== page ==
Author note: I am grateful to David Bartel, Veysel Batmaz, Yinha Chan, Stephen Chu, Ya-Chung Chuang, Christopher Connery, Dongyoun Hwang, Roxann Prazniak, Stuart Souther, Tim Summers, QS Tong, Sebastian Veg, and Shaobo Xie for the comments they have offered on this article. Their suggestions and encouragement have been very helpful. They are in no way responsible for my argument.
1. Murong Xuecun, “Beijing’s propaganda crisis“, The New York Times, March 17, 2014, (consulted same day).
2. These numbers, even at the high end, are insignificant compared to the millions who lost their lives in previous episodes of revolutionary “high tide” during land reform in the early 1950s, the Great Leap Forward of the late 1950s, and the Cultural Revolution. The difference from these earlier episodes is nevertheless quite significant. Loss of life during the earlier episodes was part of revolutionary mobilization in which political struggles found expression in social struggles. What was novel about June 4 within the PRC historical context was the broad social opposition to the Party-state characteristic of popular struggles against conservative dictatorship. The Party still had broad support among the population, but rather than call on its supporters, it chose to suppress the protests with military means, also characteristic of run-of-the-mill dictatorships. In these years, and subsequently, the experience of the Cultural Revolution has made the Party fearful of any mass activity – and the people beyond its control.
3. “IT IS NECESSARY TO TAKE A CLEAR-CUT STAND AGAINST DISTURBANCES”, Renmin Ribao (People’s daily) editorial (printed April 26, 1989), Beijing Domestic Service, reported April 25; Foreign Broadcast Information Service, April 25, pp. 23-24.
4. “Notes from the editors: On the events in Beijing”, Beijing Review, 32.26 (June 26-July2: 7-9, p.7, quoted in Rowena Xiaoqing He, “Curriculum in exile: teaching Tiananmen at Harvard”, Curriculum and Teaching Dialogue, 14.1-2 (2011-2012): 53-66, p. 56.
5. Arif Dirlik and Roxann Prazniak, “Socialism is dead, so why must we talk about it? Reflections on the 1989 Insurrection in China, its bloody suppression, the end of socialism and the end of history”, Asian Studies Review, 14.2 (July 1990): 3-25, p. 16. This article was written upon the authors’ return from a six-month stay in Hong Kong (Summer) and Nanjing (Fall). The personal encounters and experiences that informed it are carried into the present article as well. I have made a few changes when quoting from that text, mainly changing “China” in the original text to “PRC”. Our nomenclature is the source of much ideological confusion that easily degenerates into racial and racist identifications of “China” and “Chinese”. Daily reference to the PRC as China in all manner of conversation ignores that there is more than one Chinese state. And Chinese are not all PRC citizens – for the generations born abroad, are not even from “China”, except by remote ancestry. We need at the very least to make a distinction between states and their ethnic constituencies that overflow borders. The foremost example of such a distinction would be between Israel and Jew – a relationship of difference as much as of identity.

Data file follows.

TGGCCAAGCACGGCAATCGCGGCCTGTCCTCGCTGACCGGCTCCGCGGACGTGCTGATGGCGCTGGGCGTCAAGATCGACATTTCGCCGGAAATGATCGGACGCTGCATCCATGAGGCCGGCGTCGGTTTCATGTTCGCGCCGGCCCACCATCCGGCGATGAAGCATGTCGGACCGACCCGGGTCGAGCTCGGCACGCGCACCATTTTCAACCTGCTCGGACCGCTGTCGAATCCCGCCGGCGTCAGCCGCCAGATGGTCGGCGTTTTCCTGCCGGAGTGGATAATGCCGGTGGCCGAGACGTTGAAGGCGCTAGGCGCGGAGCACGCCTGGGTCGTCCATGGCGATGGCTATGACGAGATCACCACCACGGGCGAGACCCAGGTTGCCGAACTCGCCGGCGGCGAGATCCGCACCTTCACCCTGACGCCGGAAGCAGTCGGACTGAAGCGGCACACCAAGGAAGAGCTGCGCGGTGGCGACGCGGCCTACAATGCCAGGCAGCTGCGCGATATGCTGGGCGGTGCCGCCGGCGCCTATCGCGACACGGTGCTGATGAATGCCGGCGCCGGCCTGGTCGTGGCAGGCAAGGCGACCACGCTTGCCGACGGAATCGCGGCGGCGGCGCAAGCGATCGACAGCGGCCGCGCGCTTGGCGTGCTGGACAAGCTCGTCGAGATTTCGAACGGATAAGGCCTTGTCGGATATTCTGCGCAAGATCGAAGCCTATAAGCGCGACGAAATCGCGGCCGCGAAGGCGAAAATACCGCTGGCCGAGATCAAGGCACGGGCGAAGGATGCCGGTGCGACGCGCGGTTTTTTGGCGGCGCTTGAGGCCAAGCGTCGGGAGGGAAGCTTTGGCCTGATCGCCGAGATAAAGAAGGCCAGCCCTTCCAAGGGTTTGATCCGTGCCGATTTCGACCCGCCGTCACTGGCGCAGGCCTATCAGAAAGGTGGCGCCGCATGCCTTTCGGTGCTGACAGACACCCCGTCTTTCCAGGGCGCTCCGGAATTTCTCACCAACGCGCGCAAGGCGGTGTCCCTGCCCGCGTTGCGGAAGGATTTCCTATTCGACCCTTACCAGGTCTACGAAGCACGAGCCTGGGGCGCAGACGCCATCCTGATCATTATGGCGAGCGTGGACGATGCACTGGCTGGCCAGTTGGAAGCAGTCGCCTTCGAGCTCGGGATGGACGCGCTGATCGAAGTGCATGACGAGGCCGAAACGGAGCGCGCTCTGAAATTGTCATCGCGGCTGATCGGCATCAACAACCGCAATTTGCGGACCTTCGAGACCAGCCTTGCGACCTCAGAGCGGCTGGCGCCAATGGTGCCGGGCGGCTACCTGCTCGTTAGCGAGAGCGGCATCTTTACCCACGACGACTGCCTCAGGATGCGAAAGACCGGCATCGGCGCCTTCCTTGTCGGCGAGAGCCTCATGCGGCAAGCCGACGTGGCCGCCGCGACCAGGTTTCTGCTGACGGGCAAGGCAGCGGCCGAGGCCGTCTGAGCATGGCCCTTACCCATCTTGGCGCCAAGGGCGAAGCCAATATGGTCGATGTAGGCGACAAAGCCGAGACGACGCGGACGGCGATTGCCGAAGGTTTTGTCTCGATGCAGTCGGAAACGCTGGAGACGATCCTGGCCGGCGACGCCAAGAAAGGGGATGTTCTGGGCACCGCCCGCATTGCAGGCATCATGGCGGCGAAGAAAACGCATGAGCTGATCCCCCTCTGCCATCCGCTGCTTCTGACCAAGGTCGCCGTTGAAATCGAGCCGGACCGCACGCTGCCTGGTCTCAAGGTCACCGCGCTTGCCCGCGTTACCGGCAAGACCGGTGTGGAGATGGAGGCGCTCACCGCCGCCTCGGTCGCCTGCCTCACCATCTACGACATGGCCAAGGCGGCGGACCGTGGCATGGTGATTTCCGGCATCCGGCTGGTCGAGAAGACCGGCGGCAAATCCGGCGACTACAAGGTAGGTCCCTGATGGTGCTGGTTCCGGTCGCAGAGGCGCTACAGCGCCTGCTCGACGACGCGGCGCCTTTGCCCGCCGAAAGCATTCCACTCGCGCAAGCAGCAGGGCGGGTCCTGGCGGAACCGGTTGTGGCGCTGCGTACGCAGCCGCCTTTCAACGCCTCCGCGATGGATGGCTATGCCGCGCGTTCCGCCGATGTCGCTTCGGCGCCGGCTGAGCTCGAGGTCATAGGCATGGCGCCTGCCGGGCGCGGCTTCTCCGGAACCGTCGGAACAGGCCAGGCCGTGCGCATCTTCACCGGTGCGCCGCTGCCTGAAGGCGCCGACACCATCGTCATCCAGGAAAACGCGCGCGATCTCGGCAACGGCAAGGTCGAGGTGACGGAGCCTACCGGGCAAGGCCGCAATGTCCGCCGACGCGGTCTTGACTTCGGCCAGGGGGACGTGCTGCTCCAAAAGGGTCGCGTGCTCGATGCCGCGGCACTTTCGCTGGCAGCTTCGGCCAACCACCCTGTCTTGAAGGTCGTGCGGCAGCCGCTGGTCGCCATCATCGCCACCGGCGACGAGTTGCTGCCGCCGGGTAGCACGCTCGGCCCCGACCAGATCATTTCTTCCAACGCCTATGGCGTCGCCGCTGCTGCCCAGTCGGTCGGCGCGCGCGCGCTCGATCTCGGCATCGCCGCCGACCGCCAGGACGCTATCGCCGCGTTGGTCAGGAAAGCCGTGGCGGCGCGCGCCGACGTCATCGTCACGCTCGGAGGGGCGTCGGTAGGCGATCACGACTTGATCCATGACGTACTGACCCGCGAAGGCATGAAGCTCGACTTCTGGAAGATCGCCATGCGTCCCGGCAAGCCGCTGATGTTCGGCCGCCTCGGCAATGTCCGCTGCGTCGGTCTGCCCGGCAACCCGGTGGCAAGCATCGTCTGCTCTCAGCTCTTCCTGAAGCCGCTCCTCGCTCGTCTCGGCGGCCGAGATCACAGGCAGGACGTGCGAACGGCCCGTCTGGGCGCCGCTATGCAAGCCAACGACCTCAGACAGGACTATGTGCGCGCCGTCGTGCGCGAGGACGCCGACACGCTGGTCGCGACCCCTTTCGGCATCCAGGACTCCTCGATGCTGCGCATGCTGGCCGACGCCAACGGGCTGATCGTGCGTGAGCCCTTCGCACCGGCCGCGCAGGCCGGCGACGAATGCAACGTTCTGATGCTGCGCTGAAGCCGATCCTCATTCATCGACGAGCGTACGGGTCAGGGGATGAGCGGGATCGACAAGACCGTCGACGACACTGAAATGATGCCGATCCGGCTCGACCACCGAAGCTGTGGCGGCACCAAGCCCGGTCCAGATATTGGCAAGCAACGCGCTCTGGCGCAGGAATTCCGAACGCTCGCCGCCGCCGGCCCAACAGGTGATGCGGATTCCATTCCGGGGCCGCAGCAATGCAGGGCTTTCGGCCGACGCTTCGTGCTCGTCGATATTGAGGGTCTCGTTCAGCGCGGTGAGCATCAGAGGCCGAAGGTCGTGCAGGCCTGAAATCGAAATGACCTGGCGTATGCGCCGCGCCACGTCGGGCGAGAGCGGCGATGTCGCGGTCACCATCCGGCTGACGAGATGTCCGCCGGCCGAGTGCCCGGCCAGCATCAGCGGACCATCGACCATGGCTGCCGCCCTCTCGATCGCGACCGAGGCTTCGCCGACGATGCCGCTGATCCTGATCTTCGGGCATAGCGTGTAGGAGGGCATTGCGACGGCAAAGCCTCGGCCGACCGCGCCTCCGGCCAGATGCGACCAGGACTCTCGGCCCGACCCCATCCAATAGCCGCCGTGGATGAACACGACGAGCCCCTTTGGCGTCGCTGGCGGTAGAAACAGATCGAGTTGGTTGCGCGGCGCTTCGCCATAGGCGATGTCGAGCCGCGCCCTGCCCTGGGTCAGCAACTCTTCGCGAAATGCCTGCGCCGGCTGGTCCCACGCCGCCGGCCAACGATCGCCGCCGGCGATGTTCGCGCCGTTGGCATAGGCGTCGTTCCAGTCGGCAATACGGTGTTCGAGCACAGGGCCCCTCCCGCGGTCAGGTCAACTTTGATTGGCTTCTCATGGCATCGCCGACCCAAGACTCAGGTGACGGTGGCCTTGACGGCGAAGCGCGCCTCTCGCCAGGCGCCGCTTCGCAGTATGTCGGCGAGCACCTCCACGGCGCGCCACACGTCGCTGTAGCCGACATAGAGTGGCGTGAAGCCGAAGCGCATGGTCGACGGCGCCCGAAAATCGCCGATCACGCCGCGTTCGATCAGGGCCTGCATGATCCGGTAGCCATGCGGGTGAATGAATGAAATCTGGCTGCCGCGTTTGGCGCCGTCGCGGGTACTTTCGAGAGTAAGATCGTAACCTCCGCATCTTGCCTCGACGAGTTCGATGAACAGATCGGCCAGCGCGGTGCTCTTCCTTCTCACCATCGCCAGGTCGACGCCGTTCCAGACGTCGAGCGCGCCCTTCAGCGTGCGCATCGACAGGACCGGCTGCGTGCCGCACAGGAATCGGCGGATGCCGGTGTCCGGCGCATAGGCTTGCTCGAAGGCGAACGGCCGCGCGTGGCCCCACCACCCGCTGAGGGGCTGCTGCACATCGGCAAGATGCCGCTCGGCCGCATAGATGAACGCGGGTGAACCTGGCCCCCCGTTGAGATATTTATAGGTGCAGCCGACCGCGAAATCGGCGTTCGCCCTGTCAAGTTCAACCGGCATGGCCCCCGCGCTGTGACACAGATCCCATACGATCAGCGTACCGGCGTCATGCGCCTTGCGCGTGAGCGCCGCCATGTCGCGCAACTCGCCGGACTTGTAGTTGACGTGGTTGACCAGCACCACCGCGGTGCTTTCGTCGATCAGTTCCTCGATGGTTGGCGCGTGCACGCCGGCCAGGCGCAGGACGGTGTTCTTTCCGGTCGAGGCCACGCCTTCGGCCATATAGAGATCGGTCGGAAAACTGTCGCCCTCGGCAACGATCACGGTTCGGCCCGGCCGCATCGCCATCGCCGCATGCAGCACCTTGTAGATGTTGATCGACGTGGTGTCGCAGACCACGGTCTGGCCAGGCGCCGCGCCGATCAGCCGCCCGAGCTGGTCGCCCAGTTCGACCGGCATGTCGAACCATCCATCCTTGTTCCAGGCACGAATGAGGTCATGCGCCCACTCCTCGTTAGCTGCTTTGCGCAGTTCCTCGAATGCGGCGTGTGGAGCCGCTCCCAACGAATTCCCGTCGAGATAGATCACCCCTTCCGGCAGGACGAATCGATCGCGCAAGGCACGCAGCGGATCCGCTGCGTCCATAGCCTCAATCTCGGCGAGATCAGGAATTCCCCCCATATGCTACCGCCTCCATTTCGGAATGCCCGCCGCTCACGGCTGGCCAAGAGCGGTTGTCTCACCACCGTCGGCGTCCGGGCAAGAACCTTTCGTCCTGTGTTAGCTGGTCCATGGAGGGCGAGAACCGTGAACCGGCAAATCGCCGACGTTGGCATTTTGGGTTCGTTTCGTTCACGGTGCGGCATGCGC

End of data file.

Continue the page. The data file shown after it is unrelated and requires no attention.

6. This self-deceptive (and self-defeating) attitude is apparent on even the most urgent questions, as well as on trivial matters. For a recent example, see, “China deletes media reports calling Beijing ‘unlivable‘”, Yang Fan for Radio Free Asia Mandarin service, tr. By Luisetta Mudie, Eurasia Review, February 14, 2014, (consulted 14 February 2014). Recently, censorship has been extended to Hong Kong with the complicity of Hong Kong government and “tycoons”. See, Wilfred Chan, “Hong Kong journalists: Freedom is at an all-time low“, CNN, Monday, February 24, 2014, (consulted 24 February 2014). What effect this will have on June 4 commemorations this year remains to be seen.
7. Andrew Jacobs and Chris Buckley, “Elite in China molded in part by Tiananmen,” The New York Times, June 3, 2013, (consulted 8 February 2014). The elite includes the current prime minister, Li Keqiang.
8. Needless to say, it is not just the mothers. For a tragic case, see, “Father of Tiananmen victim commits suicide after years of official obstruction“, The Telegraph, 28 May 2012, (consulted 8 February 2012).
9. “China dissident Li Wangyang found dead in hospital“, The Guardian, Wednesday, 6 June 2012, (consulted 8 February 2014). Li had been condemned to twenty years imprisonment for his activism in Hunan to establish autonomous labour unions. He was found hanging in his hospital room with his feet touching the floor. The authorities’ claim that he had committed suicide was greeted with widespread skepticism given the circumstances. Suicide under suspicious circumstances is so pervasive that some in China refer to it as “being suicided.” See, for a case not directly related to June 4, “Dissident’s father dies in disputed suicide“, news24, 2014-02-08, (consulted 8 February 2014).
10. “Global Times breaches China’s official media silence on Tiananmen“, The Wall Street Journal, June 4, 2009, (consulted 8 February 2014).
11. Cited in He, “Curriculum in Exile”, p. 53, from one of the PRC students in her symposium on the subject. Some Chinese officials did say at the time that the excessive violence had been due to lack of riot control equipment and experience with riot control. In subsequent years, the PRC has made up for this lack by learning from the US and Israel. The language of “evil” regrettably is all-too-common in the discourse on the PRC.